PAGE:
September 24, 2012 (San Francisco, California) — Researchers have reported the first cases of companion animals in the United States harboring Escherichia coli–containing New Delhi Metallo-carbapenemase (NDM).
In the past decade, community-acquired E coli isolates have gained the ability to produce extended-spectrum beta-lactamases capable of hydrolyzing almost all beta-lactam antibiotics except carbapenems, Rajesh Nayak, PhD, reported here at the 52nd Interscience Conference on Antimicrobial Agents and Chemotherapy. Dr. Nayak is a research scientist at the US Food and Drug Administration's National Center for Toxicological Research of the in Jefferson, Arkansas, and adjunct professor at the University of Arkansas in Fayetteville and West Virginia University in Morgantown.
The carbapenems are the last of the beta-lactam antibiotics with near universal activity against Gram-negative organisms and are crucial for the treatment of serious nosocomial infections, but now they are threatened.
Dr. Nayak told Medscape Medical News that this finding might have clinical significance for humans because pets and people live in close proximity. There is a potential for "these bacteria with the resistance genes [to] be transferred from companion animals to humans," he said.
NDM-1 is a zinc-dependent beta-lactamase encoded by the bla NDM gene. It hydrolyzes all penicillins, cephalosporins, and carbapenems. It was discovered in 2008 in Sweden in an isolate from an Indian patient who had been hospitalized in New Delhi. The genes can be carried on plasmids of different types and sizes and can be transferred among various bacterial species.
Reports in the literature have demonstrated multidrug resistance in E coli isolates from dogs and cats. In one report, 18% of isolates showed resistance to all 7 drugs in several antibiotic classes tested. Beta-lactamase genes carried on plasmids in E coli increased the minimum inhibitory concentration of extended-spectrum cephalosporins at least 16-fold.
To characterize carbapenem resistance in clinical isolates of E coli from dogs and cats, Dr. Nayak and colleagues tested samples from veterinary laboratories across the United States for susceptibility to antimicrobial agents. For the 100 isolates that exhibited reduced susceptibility to ceftazidime, cefotaxime, or meropenem, they used polymerase chain reaction to amplify and look for 10 carbapenemase genes, including bla NDM. They sequenced the plasmids from all NDM-positive samples.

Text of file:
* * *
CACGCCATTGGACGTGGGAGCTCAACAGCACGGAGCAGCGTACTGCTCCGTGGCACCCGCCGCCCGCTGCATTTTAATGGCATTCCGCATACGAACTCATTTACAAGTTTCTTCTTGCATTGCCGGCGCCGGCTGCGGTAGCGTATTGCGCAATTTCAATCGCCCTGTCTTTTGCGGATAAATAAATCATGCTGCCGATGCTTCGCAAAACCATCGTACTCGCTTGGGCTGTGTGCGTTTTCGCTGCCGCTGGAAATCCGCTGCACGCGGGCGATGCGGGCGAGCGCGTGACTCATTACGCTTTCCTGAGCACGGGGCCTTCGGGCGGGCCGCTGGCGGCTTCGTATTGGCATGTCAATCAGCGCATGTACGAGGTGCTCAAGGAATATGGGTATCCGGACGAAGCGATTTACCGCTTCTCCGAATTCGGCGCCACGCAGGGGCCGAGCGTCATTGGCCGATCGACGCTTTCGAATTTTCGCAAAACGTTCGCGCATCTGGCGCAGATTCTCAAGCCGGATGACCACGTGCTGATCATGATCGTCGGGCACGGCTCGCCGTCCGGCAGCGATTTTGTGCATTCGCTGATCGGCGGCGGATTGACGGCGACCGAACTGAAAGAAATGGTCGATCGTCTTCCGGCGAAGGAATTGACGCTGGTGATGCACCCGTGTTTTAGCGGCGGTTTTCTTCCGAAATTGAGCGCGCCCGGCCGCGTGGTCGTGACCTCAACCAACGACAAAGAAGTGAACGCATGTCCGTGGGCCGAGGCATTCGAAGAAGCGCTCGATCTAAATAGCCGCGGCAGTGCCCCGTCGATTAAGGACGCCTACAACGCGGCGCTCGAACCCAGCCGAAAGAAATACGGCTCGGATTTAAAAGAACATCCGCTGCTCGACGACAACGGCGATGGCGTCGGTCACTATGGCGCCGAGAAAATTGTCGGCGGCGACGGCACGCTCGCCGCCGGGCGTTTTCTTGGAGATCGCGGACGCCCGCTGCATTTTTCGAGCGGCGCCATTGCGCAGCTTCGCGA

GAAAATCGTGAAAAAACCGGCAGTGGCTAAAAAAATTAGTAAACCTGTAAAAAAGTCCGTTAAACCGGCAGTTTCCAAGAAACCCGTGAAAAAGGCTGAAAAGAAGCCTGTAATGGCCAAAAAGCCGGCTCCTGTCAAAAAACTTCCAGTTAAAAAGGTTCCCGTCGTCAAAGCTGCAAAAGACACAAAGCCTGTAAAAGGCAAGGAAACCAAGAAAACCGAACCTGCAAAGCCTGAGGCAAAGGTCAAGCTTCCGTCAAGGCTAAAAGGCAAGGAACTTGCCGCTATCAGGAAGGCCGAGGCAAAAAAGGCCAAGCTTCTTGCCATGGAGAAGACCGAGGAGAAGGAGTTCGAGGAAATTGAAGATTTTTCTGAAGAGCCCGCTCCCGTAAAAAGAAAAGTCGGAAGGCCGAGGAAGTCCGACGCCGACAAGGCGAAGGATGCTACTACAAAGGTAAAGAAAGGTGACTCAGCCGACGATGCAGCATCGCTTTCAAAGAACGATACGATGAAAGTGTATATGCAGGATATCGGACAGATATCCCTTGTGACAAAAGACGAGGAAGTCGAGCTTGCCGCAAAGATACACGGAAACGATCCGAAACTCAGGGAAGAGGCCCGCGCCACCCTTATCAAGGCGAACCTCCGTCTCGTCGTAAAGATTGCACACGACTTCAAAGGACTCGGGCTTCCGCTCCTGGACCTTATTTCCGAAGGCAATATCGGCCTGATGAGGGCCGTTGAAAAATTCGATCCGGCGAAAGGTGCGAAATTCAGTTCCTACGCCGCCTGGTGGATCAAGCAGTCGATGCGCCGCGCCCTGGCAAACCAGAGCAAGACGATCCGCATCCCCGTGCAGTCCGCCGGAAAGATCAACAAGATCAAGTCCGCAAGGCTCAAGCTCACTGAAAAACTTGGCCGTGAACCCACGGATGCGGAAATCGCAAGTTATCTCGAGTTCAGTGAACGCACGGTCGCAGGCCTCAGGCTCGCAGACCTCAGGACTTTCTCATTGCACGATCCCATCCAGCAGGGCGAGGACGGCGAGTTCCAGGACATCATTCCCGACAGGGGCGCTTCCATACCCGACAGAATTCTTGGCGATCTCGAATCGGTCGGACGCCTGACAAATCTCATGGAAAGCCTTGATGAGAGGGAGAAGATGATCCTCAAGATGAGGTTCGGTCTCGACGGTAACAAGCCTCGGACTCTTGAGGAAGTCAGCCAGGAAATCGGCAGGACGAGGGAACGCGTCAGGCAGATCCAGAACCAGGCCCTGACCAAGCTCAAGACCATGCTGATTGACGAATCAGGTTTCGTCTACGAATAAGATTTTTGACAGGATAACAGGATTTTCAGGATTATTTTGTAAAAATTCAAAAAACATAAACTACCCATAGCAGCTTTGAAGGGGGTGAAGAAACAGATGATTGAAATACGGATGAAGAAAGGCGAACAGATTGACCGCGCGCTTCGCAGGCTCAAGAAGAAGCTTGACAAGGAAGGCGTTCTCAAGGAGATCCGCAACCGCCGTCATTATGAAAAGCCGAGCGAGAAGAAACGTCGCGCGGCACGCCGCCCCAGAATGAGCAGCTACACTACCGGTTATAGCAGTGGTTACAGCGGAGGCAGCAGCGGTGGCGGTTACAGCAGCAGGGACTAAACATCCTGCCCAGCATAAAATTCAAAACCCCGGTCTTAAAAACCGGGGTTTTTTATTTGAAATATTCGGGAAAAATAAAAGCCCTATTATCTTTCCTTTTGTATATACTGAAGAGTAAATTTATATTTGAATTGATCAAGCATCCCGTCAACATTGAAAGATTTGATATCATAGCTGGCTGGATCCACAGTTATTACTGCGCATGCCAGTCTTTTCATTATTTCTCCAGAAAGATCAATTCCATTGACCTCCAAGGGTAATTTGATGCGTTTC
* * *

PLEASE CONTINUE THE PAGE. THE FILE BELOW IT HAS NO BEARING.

The investigators found the bla NDM gene on 4 different plasmids in 6 of the E coli isolates; they did not detect any of 9 other genes coding for carbapenemases. These NDM-producing isolates had minimum inhibitory concentrations of meropenem ranging from 0.5 to 16 μg/mL. They were also resistant to beta-lactam antibiotics, including those used in combination with clavulanic acid. Two of the isolates were resistant to doxycycline, enrofloxacin, or gentamicin, and 1 was resistant to trimethoprim/sulfamethoxazole.
In a test of the ability to transfer resistance, 1 of the 6 isolates carrying the bla NDM gene successfully conjugated with an E coli recipient strain and transferred the gene, resulting in resistance to meropenem and several cephalosporins in the recipient strain.
Dr. Nayak said that NDM-producing Enterobacteriaceae are an important public-health concern. Their appearance in companion animals might limit the ability of veterinarians to treat E coli infections in these animals, which means that "there's a chance that this [form of resistance] could be transferred to humans," he said.
Potential for Spread Worrying
Jesús Rodríguez-Baño, MD, PhD, professor and head of infectious diseases at the Hospital Universitario Virgen Macarena and the University of Seville in Spain, who was not involved in the study, said the potential for NDM spread from pets to people is quite worrying because "these isolates are resistant to most antimicrobials that we have and because this type of microorganism resistance seems to be able to disseminate within different species of Enterobacteriaceae very easily.... So they probably have the ability to spread very easily into different kinds of bacteria."
However, he cautioned that it is too soon to know whether this is of clinical relevance to humans.
Dr. Rodríguez-Baño mentioned studies showing that companion animals share many microorganisms with the people they live with; however, there are no good data indicating how important these organisms are, he told Medscape Medical News.
More needs to be done to establish whether such transfers can occur and, if so, what the relevant reservoirs are so that they can be avoided. "I think it may be quite difficult because contact with animals is frequent," he predicted.
Dr. Nayak and Dr. Rodríguez-Baño have disclosed no relevant financial relationships.
52nd Interscience Conference on Antimicrobial Agents and Chemotherapy (ICAAC): Abstract C2-1219. Presented September 11, 2012.
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